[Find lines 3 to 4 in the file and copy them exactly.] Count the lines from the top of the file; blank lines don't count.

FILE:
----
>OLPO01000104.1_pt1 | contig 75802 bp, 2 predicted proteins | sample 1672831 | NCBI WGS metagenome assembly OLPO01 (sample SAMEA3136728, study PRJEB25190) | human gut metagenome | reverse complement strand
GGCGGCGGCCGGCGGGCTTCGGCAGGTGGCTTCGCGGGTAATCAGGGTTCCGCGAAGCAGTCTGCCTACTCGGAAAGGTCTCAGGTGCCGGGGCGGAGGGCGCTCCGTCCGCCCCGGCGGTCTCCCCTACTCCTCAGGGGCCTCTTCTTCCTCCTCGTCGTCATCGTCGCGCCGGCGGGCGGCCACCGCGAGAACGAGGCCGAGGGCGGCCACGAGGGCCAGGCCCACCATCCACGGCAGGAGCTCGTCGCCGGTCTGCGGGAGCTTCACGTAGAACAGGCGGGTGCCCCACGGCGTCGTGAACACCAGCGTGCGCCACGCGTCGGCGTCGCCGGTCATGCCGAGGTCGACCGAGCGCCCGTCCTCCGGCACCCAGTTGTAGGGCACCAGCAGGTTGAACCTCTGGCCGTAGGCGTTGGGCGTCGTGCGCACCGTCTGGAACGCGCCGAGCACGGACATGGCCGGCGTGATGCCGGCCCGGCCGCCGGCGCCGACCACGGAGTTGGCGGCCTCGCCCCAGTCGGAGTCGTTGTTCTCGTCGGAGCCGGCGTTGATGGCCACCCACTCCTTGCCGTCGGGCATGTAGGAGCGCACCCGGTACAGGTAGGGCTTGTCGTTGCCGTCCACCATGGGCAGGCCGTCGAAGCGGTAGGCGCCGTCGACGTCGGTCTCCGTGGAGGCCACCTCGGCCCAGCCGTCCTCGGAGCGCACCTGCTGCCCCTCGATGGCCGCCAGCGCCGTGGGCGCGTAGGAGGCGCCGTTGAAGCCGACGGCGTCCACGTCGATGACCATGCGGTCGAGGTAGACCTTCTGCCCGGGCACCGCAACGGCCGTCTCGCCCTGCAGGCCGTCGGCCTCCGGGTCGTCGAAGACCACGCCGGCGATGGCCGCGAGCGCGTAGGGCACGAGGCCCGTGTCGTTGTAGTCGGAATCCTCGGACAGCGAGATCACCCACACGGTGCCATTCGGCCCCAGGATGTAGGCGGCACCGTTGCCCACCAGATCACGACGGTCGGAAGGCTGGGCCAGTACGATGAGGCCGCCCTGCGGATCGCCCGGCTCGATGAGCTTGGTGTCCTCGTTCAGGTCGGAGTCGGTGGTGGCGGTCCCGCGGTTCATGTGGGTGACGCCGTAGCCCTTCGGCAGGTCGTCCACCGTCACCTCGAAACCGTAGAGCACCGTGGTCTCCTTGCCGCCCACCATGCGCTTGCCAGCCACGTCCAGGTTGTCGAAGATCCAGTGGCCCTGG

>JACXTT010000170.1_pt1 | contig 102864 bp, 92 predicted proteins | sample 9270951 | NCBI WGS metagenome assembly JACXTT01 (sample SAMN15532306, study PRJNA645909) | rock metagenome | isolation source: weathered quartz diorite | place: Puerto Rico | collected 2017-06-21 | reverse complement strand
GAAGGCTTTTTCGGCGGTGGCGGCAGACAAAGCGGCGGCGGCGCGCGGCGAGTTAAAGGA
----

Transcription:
>JACXTT010000170.1_pt1 | contig 102864 bp, 92 predicted proteins | sample 9270951 | NCBI WGS metagenome assembly JACXTT01 (sample SAMN15532306, study PRJNA645909) | rock metagenome | isolation source: weathered quartz diorite | place: Puerto Rico | collected 2017-06-21 | reverse complement strand
GAAGGCTTTTTCGGCGGTGGCGGCAGACAAAGCGGCGGCGGCGCGCGGCGAGTTAAAGGA